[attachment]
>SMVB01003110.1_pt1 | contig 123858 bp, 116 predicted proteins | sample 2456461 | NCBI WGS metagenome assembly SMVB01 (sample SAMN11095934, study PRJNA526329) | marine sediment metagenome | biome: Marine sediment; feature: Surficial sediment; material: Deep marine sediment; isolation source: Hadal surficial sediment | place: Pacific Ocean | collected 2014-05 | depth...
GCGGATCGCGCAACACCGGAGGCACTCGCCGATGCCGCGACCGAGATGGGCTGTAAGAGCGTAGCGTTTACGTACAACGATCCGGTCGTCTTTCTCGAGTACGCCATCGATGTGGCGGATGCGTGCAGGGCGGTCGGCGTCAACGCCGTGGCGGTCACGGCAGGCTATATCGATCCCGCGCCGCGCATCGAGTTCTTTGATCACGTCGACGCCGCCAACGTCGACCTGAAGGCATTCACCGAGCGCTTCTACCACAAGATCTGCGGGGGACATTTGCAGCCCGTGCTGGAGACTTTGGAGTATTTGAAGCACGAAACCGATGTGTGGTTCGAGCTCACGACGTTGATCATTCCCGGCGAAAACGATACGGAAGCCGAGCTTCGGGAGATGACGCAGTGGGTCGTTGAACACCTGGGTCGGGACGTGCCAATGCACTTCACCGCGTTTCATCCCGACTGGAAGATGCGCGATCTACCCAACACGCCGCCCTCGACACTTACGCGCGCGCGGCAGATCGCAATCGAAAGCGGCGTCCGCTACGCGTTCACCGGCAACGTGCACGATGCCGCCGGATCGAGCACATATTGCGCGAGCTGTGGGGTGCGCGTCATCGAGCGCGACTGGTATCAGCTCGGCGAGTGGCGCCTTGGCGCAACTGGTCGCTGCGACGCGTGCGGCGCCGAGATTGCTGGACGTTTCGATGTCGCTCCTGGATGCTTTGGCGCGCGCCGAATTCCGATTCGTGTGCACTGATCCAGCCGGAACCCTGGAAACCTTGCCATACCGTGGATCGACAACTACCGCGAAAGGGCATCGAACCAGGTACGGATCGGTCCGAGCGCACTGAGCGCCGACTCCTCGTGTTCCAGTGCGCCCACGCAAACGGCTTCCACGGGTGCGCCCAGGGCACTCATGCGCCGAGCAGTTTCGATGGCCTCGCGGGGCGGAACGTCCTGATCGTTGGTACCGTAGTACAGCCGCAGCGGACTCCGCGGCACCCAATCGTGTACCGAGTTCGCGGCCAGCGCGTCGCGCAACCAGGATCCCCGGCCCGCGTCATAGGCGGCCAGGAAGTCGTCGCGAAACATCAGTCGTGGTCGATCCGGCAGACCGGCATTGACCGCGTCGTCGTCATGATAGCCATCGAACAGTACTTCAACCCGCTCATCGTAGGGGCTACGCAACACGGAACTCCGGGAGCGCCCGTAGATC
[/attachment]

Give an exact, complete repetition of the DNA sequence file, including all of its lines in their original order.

>SMVB01003110.1_pt1 | contig 123858 bp, 116 predicted proteins | sample 2456461 | NCBI WGS metagenome assembly SMVB01 (sample SAMN11095934, study PRJNA526329) | marine sediment metagenome | biome: Marine sediment; feature: Surficial sediment; material: Deep marine sediment; isolation source: Hadal surficial sediment | place: Pacific Ocean | collected 2014-05 | depth...
GCGGATCGCGCAACACCGGAGGCACTCGCCGATGCCGCGACCGAGATGGGCTGTAAGAGCGTAGCGTTTACGTACAACGATCCGGTCGTCTTTCTCGAGTACGCCATCGATGTGGCGGATGCGTGCAGGGCGGTCGGCGTCAACGCCGTGGCGGTCACGGCAGGCTATATCGATCCCGCGCCGCGCATCGAGTTCTTTGATCACGTCGACGCCGCCAACGTCGACCTGAAGGCATTCACCGAGCGCTTCTACCACAAGATCTGCGGGGGACATTTGCAGCCCGTGCTGGAGACTTTGGAGTATTTGAAGCACGAAACCGATGTGTGGTTCGAGCTCACGACGTTGATCATTCCCGGCGAAAACGATACGGAAGCCGAGCTTCGGGAGATGACGCAGTGGGTCGTTGAACACCTGGGTCGGGACGTGCCAATGCACTTCACCGCGTTTCATCCCGACTGGAAGATGCGCGATCTACCCAACACGCCGCCCTCGACACTTACGCGCGCGCGGCAGATCGCAATCGAAAGCGGCGTCCGCTACGCGTTCACCGGCAACGTGCACGATGCCGCCGGATCGAGCACATATTGCGCGAGCTGTGGGGTGCGCGTCATCGAGCGCGACTGGTATCAGCTCGGCGAGTGGCGCCTTGGCGCAACTGGTCGCTGCGACGCGTGCGGCGCCGAGATTGCTGGACGTTTCGATGTCGCTCCTGGATGCTTTGGCGCGCGCCGAATTCCGATTCGTGTGCACTGATCCAGCCGGAACCCTGGAAACCTTGCCATACCGTGGATCGACAACTACCGCGAAAGGGCATCGAACCAGGTACGGATCGGTCCGAGCGCACTGAGCGCCGACTCCTCGTGTTCCAGTGCGCCCACGCAAACGGCTTCCACGGGTGCGCCCAGGGCACTCATGCGCCGAGCAGTTTCGATGGCCTCGCGGGGCGGAACGTCCTGATCGTTGGTACCGTAGTACAGCCGCAGCGGACTCCGCGGCACCCAATCGTGTACCGAGTTCGCGGCCAGCGCGTCGCGCAACCAGGATCCCCGGCCCGCGTCATAGGCGGCCAGGAAGTCGTCGCGAAACATCAGTCGTGGTCGATCCGGCAGACCGGCATTGACCGCGTCGTCGTCATGATAGCCATCGAACAGTACTTCAACCCGCTCATCGTAGGGGCTACGCAACACGGAACTCCGGGAGCGCCCGTAGATC